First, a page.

Alex Williams must be on the verge of clapping both hands over his ears, going by his lengthy complaint about American use of Britishisms in the New York Times:
MITT ROMNEY is not the “bumbling toff” he’s made out to be, wrote Daniel Gross, an American journalist, in a recent Daily Beast article. The latest iPad is a “lovely piece of kit,” in the words of John Scalzi, an American science-fiction author writing in his blog, Whatever. The Chicago Bulls were mired in uncertainty less than a “fortnight” after their star player Derrick Rose went down with a knee injury, according to an article in The Daily Herald, a suburban Chicago newspaper, last spring.
Crikey, Britishisms are everywhere. Call it Anglocreep. Call it annoying.
Call it traditional. If a 19th-century American could afford to own two books, they most likely were the works of Shakespeare and the King James Bible. The way things are said in England is assumed to be high culture and worthy of imitation – a bias that holds true even if the speaker is Liza Doolittle or Ringo Starr.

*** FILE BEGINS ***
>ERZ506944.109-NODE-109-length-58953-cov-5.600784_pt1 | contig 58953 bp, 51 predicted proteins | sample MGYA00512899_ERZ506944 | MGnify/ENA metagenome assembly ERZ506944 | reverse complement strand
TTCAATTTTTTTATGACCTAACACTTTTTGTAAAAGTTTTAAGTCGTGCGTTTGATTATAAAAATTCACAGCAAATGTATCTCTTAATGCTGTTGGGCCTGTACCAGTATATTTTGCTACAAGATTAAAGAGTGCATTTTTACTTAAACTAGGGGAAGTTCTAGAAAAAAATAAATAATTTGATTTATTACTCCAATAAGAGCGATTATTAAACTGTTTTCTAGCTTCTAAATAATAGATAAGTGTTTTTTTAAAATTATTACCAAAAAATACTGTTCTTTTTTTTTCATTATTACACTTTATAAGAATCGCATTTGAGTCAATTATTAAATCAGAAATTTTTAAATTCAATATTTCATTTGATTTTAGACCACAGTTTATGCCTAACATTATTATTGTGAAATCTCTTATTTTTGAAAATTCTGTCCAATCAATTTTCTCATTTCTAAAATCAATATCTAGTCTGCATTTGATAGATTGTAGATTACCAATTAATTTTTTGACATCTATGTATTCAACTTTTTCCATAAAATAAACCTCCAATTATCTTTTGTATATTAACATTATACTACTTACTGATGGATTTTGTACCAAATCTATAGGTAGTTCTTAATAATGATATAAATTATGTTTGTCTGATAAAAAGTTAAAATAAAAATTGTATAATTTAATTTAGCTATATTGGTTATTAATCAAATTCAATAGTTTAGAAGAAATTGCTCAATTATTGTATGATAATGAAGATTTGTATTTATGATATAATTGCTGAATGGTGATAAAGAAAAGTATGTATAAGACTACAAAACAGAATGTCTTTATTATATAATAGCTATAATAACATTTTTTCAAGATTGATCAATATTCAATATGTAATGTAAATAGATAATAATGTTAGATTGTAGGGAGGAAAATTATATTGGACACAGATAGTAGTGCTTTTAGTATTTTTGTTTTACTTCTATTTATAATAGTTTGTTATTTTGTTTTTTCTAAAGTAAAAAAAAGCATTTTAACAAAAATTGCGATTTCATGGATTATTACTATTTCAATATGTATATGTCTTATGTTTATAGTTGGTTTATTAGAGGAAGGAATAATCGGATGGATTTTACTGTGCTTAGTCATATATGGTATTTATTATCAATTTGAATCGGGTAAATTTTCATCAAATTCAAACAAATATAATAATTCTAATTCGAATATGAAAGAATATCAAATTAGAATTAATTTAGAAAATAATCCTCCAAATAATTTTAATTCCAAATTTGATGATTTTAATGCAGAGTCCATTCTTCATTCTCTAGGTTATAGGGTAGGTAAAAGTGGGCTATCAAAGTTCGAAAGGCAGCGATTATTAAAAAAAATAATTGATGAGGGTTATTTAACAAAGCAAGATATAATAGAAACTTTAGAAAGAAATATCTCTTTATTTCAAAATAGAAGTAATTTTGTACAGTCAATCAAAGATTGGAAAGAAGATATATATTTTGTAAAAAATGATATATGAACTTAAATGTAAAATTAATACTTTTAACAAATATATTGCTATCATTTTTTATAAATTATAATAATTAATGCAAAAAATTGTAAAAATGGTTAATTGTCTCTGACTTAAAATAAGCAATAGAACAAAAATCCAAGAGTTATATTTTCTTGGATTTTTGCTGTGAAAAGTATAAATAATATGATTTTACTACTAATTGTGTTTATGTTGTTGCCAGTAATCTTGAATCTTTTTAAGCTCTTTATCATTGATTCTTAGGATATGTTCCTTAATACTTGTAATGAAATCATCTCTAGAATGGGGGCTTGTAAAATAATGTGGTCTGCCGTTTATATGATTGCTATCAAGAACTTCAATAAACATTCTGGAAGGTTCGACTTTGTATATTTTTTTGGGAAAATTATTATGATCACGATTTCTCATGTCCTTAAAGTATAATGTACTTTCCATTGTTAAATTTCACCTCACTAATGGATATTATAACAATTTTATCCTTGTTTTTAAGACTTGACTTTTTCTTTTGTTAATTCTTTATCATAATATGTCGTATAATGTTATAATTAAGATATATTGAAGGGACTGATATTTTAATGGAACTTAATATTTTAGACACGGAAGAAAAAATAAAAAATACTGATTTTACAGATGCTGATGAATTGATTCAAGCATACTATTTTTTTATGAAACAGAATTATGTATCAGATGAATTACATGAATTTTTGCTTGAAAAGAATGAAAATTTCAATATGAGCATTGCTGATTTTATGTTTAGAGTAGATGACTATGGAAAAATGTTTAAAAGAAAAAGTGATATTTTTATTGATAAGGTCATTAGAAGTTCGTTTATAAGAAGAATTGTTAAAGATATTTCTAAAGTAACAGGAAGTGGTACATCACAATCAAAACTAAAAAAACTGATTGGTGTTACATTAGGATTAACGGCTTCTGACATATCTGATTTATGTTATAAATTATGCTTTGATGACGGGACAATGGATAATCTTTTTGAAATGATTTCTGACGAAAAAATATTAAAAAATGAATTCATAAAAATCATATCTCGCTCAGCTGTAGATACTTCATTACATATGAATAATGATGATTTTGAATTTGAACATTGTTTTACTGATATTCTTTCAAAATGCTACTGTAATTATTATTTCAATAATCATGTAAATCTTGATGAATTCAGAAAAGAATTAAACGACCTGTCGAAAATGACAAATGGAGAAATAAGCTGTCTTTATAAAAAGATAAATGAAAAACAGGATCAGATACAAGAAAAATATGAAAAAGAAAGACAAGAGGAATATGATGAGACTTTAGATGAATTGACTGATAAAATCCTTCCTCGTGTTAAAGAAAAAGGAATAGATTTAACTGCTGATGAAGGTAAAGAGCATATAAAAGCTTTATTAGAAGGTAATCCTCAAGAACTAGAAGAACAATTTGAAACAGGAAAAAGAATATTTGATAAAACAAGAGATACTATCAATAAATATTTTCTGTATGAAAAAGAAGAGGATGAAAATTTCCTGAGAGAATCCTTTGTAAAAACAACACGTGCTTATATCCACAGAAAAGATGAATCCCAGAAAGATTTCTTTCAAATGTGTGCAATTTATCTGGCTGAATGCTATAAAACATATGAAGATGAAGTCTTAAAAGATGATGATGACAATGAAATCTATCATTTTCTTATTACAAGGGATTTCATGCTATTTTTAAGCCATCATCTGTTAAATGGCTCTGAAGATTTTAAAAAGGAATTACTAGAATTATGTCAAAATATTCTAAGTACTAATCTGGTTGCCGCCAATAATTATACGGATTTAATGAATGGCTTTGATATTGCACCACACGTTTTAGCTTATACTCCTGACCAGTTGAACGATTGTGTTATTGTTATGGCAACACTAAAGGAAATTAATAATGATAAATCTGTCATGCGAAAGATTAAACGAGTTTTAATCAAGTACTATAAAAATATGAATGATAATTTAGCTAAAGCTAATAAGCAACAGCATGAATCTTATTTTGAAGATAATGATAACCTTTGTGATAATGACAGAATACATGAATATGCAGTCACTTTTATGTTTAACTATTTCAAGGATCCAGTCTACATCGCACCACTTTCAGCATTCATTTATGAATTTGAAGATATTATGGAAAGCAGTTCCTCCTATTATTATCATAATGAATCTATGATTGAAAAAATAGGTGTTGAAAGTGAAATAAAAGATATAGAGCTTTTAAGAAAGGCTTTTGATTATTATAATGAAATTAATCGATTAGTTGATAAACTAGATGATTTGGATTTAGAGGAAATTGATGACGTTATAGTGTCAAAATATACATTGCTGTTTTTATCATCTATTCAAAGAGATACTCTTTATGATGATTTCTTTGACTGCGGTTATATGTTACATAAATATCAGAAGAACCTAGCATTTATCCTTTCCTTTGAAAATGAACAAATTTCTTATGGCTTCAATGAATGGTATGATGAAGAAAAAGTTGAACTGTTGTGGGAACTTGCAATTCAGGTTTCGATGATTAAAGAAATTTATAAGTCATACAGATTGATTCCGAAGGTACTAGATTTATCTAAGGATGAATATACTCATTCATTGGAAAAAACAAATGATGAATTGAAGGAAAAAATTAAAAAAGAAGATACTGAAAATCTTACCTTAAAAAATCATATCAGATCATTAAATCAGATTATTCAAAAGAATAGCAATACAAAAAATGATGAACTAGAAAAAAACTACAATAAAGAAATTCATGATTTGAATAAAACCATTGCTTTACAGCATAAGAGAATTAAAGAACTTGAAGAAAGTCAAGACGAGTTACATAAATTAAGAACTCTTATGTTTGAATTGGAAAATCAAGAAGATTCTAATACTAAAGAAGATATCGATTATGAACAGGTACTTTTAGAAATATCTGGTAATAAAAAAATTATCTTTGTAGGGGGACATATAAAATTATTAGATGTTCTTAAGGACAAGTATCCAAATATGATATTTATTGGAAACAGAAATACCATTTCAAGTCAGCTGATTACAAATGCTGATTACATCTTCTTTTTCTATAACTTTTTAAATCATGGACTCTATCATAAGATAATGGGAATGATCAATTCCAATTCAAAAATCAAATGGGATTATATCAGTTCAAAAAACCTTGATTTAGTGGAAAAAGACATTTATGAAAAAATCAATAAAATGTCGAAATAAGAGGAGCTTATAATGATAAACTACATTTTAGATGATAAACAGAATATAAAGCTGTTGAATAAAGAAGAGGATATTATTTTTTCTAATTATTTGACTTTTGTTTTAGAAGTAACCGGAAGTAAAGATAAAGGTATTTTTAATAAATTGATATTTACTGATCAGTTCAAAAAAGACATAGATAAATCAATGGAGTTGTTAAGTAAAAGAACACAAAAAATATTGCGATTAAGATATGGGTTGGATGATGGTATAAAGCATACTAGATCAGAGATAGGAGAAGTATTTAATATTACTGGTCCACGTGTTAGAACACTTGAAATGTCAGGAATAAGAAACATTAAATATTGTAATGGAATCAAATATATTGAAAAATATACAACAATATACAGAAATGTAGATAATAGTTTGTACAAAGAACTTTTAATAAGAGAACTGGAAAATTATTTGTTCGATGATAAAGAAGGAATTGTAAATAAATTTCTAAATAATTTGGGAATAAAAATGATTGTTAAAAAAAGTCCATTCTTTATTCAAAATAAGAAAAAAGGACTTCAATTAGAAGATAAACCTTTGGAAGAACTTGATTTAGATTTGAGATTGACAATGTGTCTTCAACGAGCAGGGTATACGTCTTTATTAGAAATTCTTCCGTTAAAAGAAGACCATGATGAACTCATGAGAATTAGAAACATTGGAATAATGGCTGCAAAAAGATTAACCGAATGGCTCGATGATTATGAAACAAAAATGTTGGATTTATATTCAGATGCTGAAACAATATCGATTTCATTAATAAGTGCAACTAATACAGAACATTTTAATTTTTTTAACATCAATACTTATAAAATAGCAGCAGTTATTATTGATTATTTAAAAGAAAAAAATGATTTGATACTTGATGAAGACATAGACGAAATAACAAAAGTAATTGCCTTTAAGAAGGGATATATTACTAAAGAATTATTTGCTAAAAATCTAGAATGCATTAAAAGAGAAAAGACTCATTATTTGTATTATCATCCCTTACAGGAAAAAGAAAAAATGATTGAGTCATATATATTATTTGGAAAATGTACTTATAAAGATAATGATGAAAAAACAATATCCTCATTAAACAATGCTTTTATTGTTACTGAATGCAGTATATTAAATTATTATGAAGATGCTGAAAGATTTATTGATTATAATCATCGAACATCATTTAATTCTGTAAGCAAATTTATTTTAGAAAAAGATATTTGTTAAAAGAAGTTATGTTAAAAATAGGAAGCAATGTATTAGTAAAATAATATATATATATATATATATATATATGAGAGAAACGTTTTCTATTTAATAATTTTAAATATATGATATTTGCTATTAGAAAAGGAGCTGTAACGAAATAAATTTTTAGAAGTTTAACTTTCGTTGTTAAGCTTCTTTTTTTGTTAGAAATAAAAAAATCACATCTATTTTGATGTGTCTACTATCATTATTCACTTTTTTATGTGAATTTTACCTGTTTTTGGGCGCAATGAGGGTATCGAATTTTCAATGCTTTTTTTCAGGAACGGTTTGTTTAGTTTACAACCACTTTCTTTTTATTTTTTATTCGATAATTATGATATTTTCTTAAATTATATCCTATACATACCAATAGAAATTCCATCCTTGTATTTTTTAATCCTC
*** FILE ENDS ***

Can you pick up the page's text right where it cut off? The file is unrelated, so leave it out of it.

Also, as James Nicoll says, English is the language that rifles others’ pockets for vocabulary. The American branch of the family has maintained the habit and sometimes the English branch is its prey. Nor are these newfound idioms taken to be locked a vault, they’re to be used.
The article’s citation of John Scalzi reminds those of us in the science fiction field that no one surpasses our admiration for English as it is used by the English. Start with the 25 Best Fan Writer Hugos won by Brits. Then proceed to the long list of fiction Hugos voted to them: Eric Frank Russell, Arthur C. Clarke, Brian W. Aldiss, John Brunner, J. K. Rowling, David Langford, Susanna Clarke, Charles Stross, Ian McDonald, and China Miéville. (Possibly even Jo Walton — surely no less British than Henry V?)
[Thanks to David Klaus for the story.]